The 25rd GJS Seminar(147th Tobunken/ASNET Seminar)Women as Healers in Early Modern Japan

Date and time: July 21, 2016 (Thur.), 4:00-5:00PM
Venue: 1st Meeting Room (3F), Institute for Advanced Studies on Asia, The University of Tokyo
Speaker: W. Evan Young (Assistant Professor, Department of History, Dickinson College)
Language: English

Abstract: Histories of medicine of the Tokugawa period have almost exclusively dealt with the practices and writings of male doctors. The rise of doctoring as a popular livelihood is indeed an important story for our understanding of medicine in early modern Japan, but at the same time it risks obscuring more quotidian aspects of illness and therapy. The amount of time doctors spent with patients was minimal compared to that of domestic caregivers, especially women. This presentation explores two source bases that highlight the key role of women in healthcare: diaries that reveal how families tended to the ill and women’s educational manuals that shed light on moral obligations and expectations of technical medical knowledge. By analyzing domestic records and didactic literature, I aim to re-center the place of women as healers in early modern Japan.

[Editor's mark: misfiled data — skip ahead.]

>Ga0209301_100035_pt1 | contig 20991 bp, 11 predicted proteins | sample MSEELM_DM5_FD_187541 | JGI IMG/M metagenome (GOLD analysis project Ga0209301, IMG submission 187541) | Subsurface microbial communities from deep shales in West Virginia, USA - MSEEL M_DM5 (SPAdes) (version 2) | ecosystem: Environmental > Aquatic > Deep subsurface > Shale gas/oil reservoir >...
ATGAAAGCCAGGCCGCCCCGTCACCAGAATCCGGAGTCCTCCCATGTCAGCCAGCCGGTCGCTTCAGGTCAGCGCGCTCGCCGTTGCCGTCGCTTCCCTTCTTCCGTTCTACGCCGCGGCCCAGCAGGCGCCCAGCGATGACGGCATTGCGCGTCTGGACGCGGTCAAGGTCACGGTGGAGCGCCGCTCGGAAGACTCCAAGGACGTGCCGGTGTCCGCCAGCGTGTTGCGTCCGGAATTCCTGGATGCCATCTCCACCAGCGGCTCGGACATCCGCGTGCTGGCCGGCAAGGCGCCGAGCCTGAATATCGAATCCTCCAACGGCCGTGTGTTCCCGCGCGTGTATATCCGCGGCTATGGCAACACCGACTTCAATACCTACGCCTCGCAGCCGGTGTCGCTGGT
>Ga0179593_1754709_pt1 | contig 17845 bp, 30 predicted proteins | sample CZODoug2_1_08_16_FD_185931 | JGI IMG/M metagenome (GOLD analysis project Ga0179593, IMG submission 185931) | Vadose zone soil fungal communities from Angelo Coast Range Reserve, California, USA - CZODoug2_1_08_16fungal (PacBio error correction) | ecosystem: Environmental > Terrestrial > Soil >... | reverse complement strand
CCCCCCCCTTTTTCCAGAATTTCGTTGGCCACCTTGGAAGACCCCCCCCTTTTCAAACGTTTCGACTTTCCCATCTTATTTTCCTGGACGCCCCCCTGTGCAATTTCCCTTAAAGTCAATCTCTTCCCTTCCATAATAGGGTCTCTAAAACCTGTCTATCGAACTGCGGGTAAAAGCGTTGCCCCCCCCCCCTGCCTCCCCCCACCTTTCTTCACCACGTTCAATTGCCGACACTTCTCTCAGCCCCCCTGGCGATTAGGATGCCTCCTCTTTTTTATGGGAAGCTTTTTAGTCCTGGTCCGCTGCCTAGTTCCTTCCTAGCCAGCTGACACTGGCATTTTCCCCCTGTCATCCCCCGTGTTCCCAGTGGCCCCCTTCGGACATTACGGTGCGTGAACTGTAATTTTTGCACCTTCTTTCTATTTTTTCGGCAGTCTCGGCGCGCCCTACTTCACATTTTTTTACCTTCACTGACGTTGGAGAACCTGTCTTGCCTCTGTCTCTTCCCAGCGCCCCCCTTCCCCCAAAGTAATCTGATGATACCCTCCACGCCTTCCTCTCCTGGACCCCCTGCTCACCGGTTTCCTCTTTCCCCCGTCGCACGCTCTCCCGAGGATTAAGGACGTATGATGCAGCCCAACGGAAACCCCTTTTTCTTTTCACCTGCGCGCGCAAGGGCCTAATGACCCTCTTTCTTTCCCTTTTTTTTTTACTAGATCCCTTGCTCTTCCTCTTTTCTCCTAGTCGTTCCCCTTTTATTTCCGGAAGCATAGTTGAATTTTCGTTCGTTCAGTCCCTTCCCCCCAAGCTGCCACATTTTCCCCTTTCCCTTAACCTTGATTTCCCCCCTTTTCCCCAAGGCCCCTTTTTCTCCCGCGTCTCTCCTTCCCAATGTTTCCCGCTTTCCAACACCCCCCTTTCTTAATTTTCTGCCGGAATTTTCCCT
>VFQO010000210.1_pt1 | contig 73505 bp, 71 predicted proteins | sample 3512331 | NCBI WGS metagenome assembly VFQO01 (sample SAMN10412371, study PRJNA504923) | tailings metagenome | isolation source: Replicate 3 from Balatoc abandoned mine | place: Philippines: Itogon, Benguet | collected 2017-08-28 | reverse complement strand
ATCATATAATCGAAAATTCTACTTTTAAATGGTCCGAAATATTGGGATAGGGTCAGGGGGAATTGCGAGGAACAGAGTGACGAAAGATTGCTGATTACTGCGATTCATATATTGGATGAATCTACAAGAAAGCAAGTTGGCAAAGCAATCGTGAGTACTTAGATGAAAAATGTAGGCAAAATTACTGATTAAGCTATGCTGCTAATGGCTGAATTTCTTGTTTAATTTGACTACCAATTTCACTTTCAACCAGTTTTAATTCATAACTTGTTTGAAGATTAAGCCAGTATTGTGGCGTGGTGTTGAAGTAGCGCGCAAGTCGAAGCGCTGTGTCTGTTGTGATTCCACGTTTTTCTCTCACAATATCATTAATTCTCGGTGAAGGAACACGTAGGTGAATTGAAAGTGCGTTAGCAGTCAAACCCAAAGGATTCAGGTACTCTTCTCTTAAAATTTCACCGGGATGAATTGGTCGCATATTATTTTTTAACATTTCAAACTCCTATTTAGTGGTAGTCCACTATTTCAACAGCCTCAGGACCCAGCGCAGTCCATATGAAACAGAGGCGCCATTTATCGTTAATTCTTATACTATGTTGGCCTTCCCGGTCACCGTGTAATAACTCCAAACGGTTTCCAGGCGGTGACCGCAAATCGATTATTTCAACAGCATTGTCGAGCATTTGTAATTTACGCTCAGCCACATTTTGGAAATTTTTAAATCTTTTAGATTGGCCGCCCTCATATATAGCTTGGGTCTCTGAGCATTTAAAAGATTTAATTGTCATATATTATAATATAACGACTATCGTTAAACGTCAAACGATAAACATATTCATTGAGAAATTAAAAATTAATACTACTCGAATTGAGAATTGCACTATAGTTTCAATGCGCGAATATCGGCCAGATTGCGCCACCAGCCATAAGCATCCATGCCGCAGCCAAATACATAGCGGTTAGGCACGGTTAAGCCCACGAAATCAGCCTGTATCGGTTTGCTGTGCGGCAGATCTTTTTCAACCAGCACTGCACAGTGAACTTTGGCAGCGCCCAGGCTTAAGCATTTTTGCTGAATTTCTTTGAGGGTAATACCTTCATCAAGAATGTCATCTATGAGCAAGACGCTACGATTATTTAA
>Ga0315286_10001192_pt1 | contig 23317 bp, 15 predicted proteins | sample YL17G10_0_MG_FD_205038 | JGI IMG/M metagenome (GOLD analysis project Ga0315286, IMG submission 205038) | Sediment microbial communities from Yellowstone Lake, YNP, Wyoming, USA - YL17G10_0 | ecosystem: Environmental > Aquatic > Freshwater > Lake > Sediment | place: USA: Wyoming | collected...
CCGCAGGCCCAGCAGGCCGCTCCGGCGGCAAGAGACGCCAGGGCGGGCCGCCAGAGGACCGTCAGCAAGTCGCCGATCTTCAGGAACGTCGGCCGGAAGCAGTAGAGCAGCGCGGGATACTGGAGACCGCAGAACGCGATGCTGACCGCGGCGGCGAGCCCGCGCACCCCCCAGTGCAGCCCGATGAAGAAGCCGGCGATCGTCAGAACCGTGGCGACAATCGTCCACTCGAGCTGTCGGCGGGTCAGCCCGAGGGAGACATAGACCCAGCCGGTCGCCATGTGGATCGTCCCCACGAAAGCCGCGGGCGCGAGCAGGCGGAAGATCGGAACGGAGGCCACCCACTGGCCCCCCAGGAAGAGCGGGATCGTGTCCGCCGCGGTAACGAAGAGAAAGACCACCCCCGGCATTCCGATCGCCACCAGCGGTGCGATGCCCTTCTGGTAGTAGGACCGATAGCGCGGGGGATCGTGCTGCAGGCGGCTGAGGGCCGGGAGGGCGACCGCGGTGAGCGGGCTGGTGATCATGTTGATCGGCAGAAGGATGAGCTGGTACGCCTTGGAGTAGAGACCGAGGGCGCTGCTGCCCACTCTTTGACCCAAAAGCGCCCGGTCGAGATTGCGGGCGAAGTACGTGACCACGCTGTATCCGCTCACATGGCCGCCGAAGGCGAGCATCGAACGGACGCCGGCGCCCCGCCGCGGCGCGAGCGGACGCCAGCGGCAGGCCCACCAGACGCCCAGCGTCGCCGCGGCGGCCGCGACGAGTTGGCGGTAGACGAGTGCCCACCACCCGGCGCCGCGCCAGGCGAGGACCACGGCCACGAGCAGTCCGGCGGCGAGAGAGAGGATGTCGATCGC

Organizer: The Global Japan Studies Network (GJS)
Co-organizer: Institute for Advanced Studeis on Asia (IASA), Network for Education and Research on Asia (ASNET)
Contact: gjs[at]